In real-life, Durden’s relentless hand-to-hand combat techniques might have earned him a spot in the Ultimate Fighting Championship. He shows the ability to launch devastating attacks like peak Conor McGregor, and in one scene shows that he can take a punch like peak Muhammad Ali, letting a club owner beat the tar out of him before launching a surprise counter-attack. Now that’s what I call rope-a-dope.
“Troy” (2004), Achilles
“Troy” definitely isn’t a sports movie, unless you count the ancient Greek pastime of military conquest as a sport. But you know what is a sport? Fencing. Fencing involves swords, and possibly no person — real or fictional — has ever been as smooth and dominant with a sword in his hands as Pitt playing the near-invincible “Iliad” warrior Achilles.
We see how much of a beast Achilles is in the very first fight scene, when he kills the opposing army’s best soldier in all of about 10 seconds, then stares down their ranks and talks smack. Only Pitt could portray this character with all the confidence of a mythological hero and all the pettiness of a middle-schooler. He’s a true rogue soldier, beefing with his king throughout the film (“Imagine a king who fights his own battles. Wouldn’t that be a sight?”) and spurning typical burial customs after wiping out the Trojans’ best man Hector (he parades his corpse around the city walls while staring down Hector’s entire onlooking family).
All things considered, Achilles is easily the most physically dominant character Pitt has ever played, and would win a battle of athletic competition versus any other role from his filmography.
“Burn After Reading” (2008), Chad Feldheimer
In this Coen Brothers’ dark comedy, Pitt plays a supporting role as a dimwitted personal trainer named Chad Feldheimer who discovers a CD that he believes to have sensitive government information. This is an against-type role for Pitt where he strictly provides comedic relief, and it’s also the only film aside from “Moneyball” where his character explicitly works in an athletic field (he also plays an Irish boxer in the 2000 film “Snatch,” but I never saw that one).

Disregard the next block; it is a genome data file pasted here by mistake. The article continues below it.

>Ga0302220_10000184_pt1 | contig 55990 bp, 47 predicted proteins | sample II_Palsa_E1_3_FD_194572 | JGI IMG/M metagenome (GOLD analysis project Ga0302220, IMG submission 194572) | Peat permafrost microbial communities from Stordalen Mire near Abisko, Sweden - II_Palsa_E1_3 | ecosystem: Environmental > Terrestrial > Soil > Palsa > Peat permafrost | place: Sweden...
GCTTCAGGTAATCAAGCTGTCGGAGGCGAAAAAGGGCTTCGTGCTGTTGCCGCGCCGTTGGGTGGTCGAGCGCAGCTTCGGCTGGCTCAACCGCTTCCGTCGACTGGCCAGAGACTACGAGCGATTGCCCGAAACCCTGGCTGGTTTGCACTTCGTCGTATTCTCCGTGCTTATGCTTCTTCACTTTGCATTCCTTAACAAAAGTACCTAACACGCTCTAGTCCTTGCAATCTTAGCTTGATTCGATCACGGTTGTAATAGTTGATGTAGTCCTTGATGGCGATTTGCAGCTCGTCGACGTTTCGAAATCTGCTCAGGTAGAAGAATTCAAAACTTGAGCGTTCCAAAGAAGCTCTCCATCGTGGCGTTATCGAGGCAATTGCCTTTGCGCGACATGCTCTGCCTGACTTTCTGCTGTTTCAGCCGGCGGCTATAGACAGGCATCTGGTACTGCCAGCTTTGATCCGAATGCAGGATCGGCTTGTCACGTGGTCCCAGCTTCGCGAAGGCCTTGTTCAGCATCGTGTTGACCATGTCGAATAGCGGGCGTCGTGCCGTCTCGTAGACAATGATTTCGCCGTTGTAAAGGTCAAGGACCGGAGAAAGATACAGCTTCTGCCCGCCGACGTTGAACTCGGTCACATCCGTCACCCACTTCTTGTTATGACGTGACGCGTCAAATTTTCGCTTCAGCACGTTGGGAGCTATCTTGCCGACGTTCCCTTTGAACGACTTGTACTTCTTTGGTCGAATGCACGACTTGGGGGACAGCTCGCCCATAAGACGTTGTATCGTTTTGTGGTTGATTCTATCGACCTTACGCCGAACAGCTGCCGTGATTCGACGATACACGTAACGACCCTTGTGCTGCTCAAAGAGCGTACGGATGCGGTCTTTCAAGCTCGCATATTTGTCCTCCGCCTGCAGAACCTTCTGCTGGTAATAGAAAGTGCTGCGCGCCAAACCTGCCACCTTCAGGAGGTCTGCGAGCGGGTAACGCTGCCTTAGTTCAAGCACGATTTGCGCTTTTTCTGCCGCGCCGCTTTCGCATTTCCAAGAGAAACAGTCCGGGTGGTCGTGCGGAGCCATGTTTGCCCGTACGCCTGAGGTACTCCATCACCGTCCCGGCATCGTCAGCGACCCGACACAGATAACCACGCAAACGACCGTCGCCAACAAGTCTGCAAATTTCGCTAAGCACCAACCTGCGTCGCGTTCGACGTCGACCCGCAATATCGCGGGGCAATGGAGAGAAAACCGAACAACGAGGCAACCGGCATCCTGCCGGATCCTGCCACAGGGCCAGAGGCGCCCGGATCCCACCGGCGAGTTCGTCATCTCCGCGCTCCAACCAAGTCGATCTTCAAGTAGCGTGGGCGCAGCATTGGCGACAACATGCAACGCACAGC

As a dutiful employee for the local gym Hardbodies, Feldheimer can always be seen sporting his gym uniform, riding a bike and drinking water. Despite his extremely low intelligence, Feldheimer’s passion for fitness and staying hydrated makes him a great role model for young athletes everywhere. Unfortunately, in typical Coen Brothers’ fashion, Feldheimer is shot in the head during the film’s second act.
“Mr. and Mrs. Smith” (2005), John Smith
Where are there any sports in this romantic-comedy-espionage film, you might ask? Aside from Mr. Smith’s effective combat techniques, there’s a scene about an hour and a half into the movie where Pitt’s John and wife Jane, played by his real-life wife Angelina Jolie, are on the run from a group of assassins. To signify his everyman sensibilities, John grabs a golf club out of his minivan and gives one of the enemy goons a couple half-hearted whacks before tossing the club off to the side and using a grenade to blow him up instead.
This brief scene can be seen as a microcosm of Pitt’s entire acting career. His casting away of the golf club symbolizes his general spurning of sports roles, while his choosing of the grenade shows his preference for portraying military characters like he did in “Inglourious Basterds,” “Fury” and “War Machine,” to name a few. But as he’s shown in all these listed movies, Pitt does an awesome job when asked to play any sort of sports-related character. We can only hope that Pitt’s upcoming role in this summer’s “Once Upon a Time in Hollywood” will put his athletic talents on full display.